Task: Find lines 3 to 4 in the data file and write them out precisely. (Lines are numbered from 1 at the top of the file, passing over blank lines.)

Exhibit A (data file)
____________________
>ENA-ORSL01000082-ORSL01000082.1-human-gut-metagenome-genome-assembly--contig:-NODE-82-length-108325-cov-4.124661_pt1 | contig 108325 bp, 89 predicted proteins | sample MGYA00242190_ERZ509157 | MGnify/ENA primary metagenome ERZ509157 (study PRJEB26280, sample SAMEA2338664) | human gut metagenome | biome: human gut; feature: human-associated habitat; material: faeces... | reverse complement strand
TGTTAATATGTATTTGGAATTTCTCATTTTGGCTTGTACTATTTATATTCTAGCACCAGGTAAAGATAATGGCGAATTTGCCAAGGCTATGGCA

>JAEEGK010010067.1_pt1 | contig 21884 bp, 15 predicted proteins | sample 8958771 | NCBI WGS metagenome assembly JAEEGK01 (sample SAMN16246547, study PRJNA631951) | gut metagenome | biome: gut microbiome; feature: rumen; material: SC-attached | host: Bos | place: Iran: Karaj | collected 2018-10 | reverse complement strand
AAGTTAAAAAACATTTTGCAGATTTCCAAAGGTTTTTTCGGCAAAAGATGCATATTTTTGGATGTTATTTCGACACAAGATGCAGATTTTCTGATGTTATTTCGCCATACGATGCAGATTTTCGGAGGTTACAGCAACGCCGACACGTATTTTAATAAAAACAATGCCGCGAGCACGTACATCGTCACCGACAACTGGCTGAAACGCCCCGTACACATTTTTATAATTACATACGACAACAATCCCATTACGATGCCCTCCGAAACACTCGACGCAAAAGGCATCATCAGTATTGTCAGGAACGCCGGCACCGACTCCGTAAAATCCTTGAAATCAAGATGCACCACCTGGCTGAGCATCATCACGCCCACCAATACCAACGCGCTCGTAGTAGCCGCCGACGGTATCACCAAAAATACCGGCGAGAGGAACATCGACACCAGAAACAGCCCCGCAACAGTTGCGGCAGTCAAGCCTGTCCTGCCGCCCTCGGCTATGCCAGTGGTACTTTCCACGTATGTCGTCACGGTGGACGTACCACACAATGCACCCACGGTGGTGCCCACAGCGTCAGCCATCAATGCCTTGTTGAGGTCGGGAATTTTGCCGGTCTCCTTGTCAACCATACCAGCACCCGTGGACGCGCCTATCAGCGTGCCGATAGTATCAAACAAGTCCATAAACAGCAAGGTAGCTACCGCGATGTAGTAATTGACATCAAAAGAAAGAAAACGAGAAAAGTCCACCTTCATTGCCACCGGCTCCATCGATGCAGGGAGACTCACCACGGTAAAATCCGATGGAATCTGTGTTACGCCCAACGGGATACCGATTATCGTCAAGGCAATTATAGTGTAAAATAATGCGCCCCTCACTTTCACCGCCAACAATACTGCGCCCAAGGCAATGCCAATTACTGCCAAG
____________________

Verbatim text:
>JAEEGK010010067.1_pt1 | contig 21884 bp, 15 predicted proteins | sample 8958771 | NCBI WGS metagenome assembly JAEEGK01 (sample SAMN16246547, study PRJNA631951) | gut metagenome | biome: gut microbiome; feature: rumen; material: SC-attached | host: Bos | place: Iran: Karaj | collected 2018-10 | reverse complement strand
AAGTTAAAAAACATTTTGCAGATTTCCAAAGGTTTTTTCGGCAAAAGATGCATATTTTTGGATGTTATTTCGACACAAGATGCAGATTTTCTGATGTTATTTCGCCATACGATGCAGATTTTCGGAGGTTACAGCAACGCCGACACGTATTTTAATAAAAACAATGCCGCGAGCACGTACATCGTCACCGACAACTGGCTGAAACGCCCCGTACACATTTTTATAATTACATACGACAACAATCCCATTACGATGCCCTCCGAAACACTCGACGCAAAAGGCATCATCAGTATTGTCAGGAACGCCGGCACCGACTCCGTAAAATCCTTGAAATCAAGATGCACCACCTGGCTGAGCATCATCACGCCCACCAATACCAACGCGCTCGTAGTAGCCGCCGACGGTATCACCAAAAATACCGGCGAGAGGAACATCGACACCAGAAACAGCCCCGCAACAGTTGCGGCAGTCAAGCCTGTCCTGCCGCCCTCGGCTATGCCAGTGGTACTTTCCACGTATGTCGTCACGGTGGACGTACCACACAATGCACCCACGGTGGTGCCCACAGCGTCAGCCATCAATGCCTTGTTGAGGTCGGGAATTTTGCCGGTCTCCTTGTCAACCATACCAGCACCCGTGGACGCGCCTATCAGCGTGCCGATAGTATCAAACAAGTCCATAAACAGCAAGGTAGCTACCGCGATGTAGTAATTGACATCAAAAGAAAGAAAACGAGAAAAGTCCACCTTCATTGCCACCGGCTCCATCGATGCAGGGAGACTCACCACGGTAAAATCCGATGGAATCTGTGTTACGCCCAACGGGATACCGATTATCGTCAAGGCAATTATAGTGTAAAATAATGCGCCCCTCACTTTCACCGCCAACAATACTGCGCCCAAGGCAATGCCAATTACTGCCAAG